In the grand scheme of things, 40K for a truck is not that big of a deal. However Louisiana is so deep in debt they are proposing tax after tax this session, meanwhile the state's elected officials carry on with their spending.
Louisiana buys $40,000 truck for insurance commissioner
March 19, 2005
The Associated Press
BATON ROUGE -- Louisiana has bought a $40,000 pickup -- a Ford F-250 that sports red flames on its sides, heated seats and a six-disc CD player -- for Insurance Commissioner Robert Wooley.
That follows the state's purchase of a 2004 Eddie Bauer designer edition Ford Expedition for about $40,000 for Wooley just more than a year ago.
Wooley sees nothing wrong with the state buying him two luxury vehicles within two years, said his spokeswoman, Amy Whittington.
Statewide elected officials are exempt from a law prohibiting most state workers from getting luxury vehicles at taxpayer expense.
In a letter to the Division of Administration, an arm of the governor's office, explaining the purchase of the F-250, Wooley touted the Harley-Davidson designer edition's handling and reliability. The letter did not explain the need for the CD player, privacy glass, a diesel engine, a seat warmer or the truck's Harley-Davidson motorcycle logo.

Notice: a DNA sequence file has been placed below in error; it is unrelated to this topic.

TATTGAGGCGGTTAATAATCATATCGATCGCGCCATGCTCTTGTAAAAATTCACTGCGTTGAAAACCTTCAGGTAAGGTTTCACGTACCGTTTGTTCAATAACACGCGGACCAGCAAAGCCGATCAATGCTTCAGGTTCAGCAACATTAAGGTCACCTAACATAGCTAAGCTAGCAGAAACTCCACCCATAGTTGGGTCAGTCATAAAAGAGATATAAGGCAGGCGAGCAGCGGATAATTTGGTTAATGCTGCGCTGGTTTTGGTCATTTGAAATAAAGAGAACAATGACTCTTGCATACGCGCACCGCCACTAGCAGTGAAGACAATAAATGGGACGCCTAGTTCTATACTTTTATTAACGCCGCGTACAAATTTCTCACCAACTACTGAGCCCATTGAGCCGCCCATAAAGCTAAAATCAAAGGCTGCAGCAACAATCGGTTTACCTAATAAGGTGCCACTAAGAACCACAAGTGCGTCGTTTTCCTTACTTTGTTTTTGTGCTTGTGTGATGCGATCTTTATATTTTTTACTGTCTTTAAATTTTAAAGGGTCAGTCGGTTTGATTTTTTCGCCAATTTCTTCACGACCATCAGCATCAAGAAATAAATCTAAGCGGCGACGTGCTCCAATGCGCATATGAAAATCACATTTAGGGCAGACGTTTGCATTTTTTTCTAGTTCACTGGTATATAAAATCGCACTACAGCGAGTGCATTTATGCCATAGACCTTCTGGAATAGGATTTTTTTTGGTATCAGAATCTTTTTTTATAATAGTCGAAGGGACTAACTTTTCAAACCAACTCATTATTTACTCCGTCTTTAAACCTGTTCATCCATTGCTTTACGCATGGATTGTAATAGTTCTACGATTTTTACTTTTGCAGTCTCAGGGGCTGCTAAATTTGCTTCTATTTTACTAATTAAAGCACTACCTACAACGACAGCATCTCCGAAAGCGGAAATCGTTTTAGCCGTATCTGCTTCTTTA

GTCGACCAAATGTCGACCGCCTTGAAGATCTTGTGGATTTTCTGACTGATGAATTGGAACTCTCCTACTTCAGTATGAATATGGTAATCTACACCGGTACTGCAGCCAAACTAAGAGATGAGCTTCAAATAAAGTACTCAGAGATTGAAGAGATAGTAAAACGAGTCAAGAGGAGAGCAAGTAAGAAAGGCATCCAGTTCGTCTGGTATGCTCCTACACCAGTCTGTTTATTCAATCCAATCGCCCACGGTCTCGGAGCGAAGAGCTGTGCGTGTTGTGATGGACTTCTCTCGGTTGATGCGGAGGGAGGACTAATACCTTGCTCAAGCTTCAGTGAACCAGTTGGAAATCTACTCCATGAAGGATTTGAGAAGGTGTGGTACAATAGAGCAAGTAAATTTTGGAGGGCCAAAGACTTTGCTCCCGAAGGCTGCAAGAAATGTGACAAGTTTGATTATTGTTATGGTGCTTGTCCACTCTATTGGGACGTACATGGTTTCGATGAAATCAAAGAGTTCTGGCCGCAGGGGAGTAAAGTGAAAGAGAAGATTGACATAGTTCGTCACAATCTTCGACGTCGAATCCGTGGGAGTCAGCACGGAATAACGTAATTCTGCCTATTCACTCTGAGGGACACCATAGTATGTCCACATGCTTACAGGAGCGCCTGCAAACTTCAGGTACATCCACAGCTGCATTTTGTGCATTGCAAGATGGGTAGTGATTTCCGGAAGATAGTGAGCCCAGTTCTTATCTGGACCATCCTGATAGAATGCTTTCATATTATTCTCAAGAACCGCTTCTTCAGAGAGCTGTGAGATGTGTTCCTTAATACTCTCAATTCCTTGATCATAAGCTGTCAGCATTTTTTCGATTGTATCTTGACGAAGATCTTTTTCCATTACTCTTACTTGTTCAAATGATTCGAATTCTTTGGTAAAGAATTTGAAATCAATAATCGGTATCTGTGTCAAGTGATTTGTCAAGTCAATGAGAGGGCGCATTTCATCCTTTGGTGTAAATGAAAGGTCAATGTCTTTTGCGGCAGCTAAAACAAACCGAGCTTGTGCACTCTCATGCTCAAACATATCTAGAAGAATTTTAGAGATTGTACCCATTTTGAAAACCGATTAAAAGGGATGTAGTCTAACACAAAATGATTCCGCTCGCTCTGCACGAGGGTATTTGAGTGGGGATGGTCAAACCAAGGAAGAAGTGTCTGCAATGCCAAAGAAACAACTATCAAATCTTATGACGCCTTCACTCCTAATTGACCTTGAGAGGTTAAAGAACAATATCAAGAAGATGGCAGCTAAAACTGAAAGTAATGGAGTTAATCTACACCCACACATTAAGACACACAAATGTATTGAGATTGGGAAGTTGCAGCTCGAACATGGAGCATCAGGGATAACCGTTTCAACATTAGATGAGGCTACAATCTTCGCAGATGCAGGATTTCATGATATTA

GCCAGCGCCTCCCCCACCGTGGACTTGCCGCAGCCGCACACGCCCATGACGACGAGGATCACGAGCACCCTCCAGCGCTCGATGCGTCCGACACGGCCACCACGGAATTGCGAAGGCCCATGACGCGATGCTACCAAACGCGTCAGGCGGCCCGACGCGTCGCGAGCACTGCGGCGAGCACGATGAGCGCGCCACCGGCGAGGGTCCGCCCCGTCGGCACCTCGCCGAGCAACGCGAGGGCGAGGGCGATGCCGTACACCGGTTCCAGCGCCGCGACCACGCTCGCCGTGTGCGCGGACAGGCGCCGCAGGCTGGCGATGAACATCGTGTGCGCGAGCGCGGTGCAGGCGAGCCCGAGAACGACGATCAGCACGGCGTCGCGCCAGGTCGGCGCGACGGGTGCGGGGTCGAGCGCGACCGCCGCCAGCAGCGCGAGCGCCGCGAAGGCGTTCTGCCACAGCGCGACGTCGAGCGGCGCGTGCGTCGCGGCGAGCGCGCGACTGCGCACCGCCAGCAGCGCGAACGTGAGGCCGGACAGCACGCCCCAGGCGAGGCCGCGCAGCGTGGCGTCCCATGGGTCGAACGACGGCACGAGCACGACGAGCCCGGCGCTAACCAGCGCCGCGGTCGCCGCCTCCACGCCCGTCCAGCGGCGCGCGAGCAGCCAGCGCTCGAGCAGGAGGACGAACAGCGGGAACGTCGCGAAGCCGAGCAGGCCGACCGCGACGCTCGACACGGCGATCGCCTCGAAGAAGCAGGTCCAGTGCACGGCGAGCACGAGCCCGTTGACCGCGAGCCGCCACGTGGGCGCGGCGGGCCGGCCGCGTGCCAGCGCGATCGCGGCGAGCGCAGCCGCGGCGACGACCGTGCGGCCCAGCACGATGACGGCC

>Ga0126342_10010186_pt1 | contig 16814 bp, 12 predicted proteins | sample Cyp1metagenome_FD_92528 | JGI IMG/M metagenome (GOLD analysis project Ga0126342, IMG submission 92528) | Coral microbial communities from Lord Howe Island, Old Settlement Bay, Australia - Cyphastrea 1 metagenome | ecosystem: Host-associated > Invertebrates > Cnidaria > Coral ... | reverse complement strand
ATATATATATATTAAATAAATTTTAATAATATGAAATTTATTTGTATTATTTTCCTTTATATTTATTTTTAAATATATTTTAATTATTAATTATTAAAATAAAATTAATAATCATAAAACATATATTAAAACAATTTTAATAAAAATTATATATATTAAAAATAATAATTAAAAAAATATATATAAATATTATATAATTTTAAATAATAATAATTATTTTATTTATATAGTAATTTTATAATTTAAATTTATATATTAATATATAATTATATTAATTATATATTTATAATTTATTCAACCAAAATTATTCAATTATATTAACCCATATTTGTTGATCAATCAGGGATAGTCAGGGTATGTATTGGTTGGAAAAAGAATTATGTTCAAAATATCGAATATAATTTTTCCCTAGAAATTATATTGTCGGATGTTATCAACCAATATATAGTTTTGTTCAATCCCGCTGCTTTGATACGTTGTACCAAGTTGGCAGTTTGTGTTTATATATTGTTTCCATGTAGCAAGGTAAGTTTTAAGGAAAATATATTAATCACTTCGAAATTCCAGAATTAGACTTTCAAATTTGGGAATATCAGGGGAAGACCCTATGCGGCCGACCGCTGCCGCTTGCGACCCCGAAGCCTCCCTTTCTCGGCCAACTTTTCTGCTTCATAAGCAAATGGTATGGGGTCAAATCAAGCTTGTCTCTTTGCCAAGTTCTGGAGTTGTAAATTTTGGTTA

State slated to pay $975,000 to golf course next year
By MELINDA DESLATTE/Associated Press Writer
BATON ROUGE (AP) -- Lawmakers are weighing cuts to health care services for the poor and uninsured next year as the state prepares to pay nearly $1 million to a golf facility for rounds not played on the course.
An estimated $975,000 is budgeted next fiscal year to pay for 7,800 rounds of golf at the Tournament Players Club golf course in the New Orleans area as part of a 2001 agreement with former Gov. Mike Foster's administration.
The agreement guaranteed the golf course -- the TPC of Louisiana at Fairfield -- 10,000 rounds of play booked through hotels in its first year of operation. Those projected rounds of golf are falling short so the state has to pay for the gap, according to Christopher Keaton, a budget analyst with the House Fiscal Division.
''We're contractually obligated,'' he told the House Appropriations Committee, which opened its detailed hearings on the budget Tuesday.
The golf money is included in Gov. Kathleen Blanco's $18 billion spending proposal for the fiscal year that begins July 1.
The state has a five-year agreement, starting in the upcoming budget year, with the golf course that could leave the state on the hook for as much as $1.9 million in the final year if certain numbers of rounds of golf aren't booked through New Orleans hotels, Keaton said.
Each round of golf costs $125, according to the budget figures.
''We seem to have our priorities crossed,'' said Rep. John Smith, D-Leesville.
The cooperative endeavor agreement with the Foster administration was designed to build a course that would attract a professional golf tournament each year, according to Keaton. The course, which opened in spring 2004, will host the Zurich Classic of New Orleans beginning in 2005, part of the PGA golf tour.